LexisLibrary and LexisPSL
Sign up for a free trial today and get full access for a weekTrial
Although a collision had been caused by the negligence of both a pedestrian and a bus, the bus driver's continuing failure to keep a proper lookout, and the fact that the pedestrian was already crossing the road when the bus moved off, meant the bus driver was more culpable.
Personal Injury - Liability - Contributory Negligance
Sir Robert Nelson
21 June 2013
The claimant pedestrian was hit by the defendant's bus when crossing a road in front of traffic lights which he believed were on red. The defendant's bus had been waiting at the traffic lights and started to drive off when the claimant was in the middle of crossing the road. The claimant started to run but was struck by the nearside corner of the bus. The defendant's bus driver said she did not see the claimant.
The court held that (1) a failure to see something was not necessarily negligent. However, in this case, the junction was very well lit and CCTV footage showed that the claimant should have been visible to the defendant's bus driver. The Highway Code 170 requires drivers to ‘watch out for pedestrians crossing the road into which you are turning. If they have started to cross they have priority so give way.' Further, the route taken by the claimant was not unusual and as a regular user of the junction, the defendant's bus driver should have been aware of the potential hazard. (2) If the defendant's bus driver had kept a proper lookout, she would have been able to see the claimant crossing the road in sufficient time to avoid a collision. (3) The claimant was guilty of contributory negligence as he had not crossed at the crossing and he should have had a higher degree of vigilance given the presence of the bus waiting to move off from the lights. However, the defendant's bus driver's continuing failure of lookout and the fact that the claimant was already in the road when the bus moved off made her more culpable. Liability was apportioned on a 60/40 basis in favour of the claimant. Eagle v Chambers  EWCA Civ 1107 and Lunt v Kaglifa  EWCA Civ 801 considered.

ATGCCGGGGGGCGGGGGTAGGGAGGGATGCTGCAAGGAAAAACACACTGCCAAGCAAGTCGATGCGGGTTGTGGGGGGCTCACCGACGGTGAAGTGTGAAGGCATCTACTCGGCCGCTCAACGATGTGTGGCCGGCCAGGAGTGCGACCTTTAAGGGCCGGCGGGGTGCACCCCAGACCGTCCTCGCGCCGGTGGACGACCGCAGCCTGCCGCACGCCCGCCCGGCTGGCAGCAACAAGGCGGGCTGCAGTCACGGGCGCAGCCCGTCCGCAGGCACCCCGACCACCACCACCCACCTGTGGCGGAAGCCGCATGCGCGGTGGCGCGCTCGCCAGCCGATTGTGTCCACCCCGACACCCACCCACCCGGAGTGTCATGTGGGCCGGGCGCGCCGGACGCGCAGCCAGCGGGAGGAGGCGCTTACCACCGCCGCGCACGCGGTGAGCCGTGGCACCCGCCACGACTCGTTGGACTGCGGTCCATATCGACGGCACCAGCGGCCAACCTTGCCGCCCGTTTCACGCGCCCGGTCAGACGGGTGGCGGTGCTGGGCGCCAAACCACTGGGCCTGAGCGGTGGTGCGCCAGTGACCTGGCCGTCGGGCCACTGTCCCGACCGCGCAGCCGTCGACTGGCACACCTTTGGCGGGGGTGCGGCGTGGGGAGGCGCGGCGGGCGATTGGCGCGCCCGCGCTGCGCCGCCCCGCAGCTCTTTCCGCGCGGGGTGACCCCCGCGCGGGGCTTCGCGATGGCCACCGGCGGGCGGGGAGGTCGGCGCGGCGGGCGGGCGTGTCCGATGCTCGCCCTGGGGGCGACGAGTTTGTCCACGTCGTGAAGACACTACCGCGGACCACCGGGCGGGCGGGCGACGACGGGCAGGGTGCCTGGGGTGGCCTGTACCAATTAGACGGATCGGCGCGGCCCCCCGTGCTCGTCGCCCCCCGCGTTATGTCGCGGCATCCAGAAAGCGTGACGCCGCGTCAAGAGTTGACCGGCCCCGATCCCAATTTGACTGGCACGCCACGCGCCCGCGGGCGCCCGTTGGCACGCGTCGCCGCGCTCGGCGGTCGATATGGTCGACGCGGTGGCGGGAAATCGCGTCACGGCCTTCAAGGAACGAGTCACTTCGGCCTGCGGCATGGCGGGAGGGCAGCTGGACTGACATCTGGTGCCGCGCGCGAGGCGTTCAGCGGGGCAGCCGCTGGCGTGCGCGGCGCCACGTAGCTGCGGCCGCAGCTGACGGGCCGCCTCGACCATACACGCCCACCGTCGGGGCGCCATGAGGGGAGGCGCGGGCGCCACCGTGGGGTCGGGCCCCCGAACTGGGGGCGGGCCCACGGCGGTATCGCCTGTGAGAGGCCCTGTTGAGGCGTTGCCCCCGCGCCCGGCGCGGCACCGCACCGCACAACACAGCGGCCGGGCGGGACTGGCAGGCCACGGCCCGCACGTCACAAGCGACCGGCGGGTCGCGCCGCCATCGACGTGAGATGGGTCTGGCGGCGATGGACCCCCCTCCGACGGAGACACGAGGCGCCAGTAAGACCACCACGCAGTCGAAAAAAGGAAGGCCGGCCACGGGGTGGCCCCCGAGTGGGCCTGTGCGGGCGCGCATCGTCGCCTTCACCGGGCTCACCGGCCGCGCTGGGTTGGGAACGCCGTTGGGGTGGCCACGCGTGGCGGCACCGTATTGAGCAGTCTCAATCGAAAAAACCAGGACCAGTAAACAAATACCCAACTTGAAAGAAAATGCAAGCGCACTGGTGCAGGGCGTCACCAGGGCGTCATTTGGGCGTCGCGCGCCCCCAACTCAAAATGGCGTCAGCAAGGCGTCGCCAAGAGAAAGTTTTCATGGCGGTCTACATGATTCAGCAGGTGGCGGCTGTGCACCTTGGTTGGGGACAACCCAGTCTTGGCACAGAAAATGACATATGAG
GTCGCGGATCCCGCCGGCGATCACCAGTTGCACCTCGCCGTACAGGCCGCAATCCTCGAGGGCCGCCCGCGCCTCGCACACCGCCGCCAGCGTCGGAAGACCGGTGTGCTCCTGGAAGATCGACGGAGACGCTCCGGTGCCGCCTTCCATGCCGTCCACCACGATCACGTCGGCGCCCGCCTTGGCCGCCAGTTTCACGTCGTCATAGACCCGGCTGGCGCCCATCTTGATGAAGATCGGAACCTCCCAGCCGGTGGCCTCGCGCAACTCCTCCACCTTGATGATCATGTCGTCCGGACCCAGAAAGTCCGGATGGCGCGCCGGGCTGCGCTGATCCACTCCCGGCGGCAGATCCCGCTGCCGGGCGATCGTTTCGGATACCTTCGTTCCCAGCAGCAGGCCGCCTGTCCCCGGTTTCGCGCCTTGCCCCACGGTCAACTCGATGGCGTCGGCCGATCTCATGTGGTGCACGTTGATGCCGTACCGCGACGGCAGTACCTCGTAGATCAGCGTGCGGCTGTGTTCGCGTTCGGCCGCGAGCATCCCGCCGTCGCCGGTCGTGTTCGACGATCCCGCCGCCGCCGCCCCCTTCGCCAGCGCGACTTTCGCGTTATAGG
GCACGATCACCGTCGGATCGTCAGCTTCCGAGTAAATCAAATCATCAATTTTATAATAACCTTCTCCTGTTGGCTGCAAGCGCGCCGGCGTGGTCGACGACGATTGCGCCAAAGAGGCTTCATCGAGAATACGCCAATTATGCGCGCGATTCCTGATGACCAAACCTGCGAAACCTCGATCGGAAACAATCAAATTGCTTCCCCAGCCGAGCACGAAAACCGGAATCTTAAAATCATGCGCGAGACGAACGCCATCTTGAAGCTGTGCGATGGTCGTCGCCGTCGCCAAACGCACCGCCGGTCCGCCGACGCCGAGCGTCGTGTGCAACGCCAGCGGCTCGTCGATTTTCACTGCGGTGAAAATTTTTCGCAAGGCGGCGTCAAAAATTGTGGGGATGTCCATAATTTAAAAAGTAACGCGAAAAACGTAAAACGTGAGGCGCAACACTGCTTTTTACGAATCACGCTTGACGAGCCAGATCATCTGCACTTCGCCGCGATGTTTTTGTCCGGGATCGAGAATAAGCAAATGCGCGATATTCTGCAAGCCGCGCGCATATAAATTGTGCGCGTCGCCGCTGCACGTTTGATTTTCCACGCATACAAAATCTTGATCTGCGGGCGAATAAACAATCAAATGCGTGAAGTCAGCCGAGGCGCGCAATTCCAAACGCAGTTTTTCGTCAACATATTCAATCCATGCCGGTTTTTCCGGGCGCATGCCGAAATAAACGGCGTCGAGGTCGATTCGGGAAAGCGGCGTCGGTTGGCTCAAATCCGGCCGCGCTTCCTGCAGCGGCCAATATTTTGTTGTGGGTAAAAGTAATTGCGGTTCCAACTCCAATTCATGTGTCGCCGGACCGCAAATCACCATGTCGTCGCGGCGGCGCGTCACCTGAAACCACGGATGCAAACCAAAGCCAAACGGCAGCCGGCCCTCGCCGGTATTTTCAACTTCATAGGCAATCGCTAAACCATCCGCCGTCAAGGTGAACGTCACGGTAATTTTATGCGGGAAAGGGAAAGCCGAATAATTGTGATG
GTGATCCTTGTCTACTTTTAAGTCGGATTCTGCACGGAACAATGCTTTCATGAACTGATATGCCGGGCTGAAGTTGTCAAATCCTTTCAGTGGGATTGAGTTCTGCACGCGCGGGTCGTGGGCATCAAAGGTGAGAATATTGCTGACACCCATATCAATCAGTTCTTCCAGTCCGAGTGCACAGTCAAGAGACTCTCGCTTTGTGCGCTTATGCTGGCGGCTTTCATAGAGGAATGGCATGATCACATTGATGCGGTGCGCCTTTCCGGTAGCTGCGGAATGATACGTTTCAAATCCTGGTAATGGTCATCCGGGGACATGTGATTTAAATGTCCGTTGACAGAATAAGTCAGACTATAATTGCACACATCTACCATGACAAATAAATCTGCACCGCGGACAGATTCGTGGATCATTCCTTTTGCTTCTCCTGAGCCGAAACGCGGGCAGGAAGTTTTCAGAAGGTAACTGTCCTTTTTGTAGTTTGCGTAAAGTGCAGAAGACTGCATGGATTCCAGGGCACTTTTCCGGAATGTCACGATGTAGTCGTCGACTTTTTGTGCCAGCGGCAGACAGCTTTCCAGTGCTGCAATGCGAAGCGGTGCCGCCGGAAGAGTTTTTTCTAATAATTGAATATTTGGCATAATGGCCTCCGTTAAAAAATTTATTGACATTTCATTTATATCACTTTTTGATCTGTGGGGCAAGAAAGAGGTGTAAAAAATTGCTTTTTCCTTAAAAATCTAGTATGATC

This case reminds us that in contributory negligence there are two parts: blameworthiness and causative potency. Both have different weight. Although both parties here were to blame, the defendant as a driver was in charge of a potentially dangerous weapon and so should assume a higher responsibility for the accident.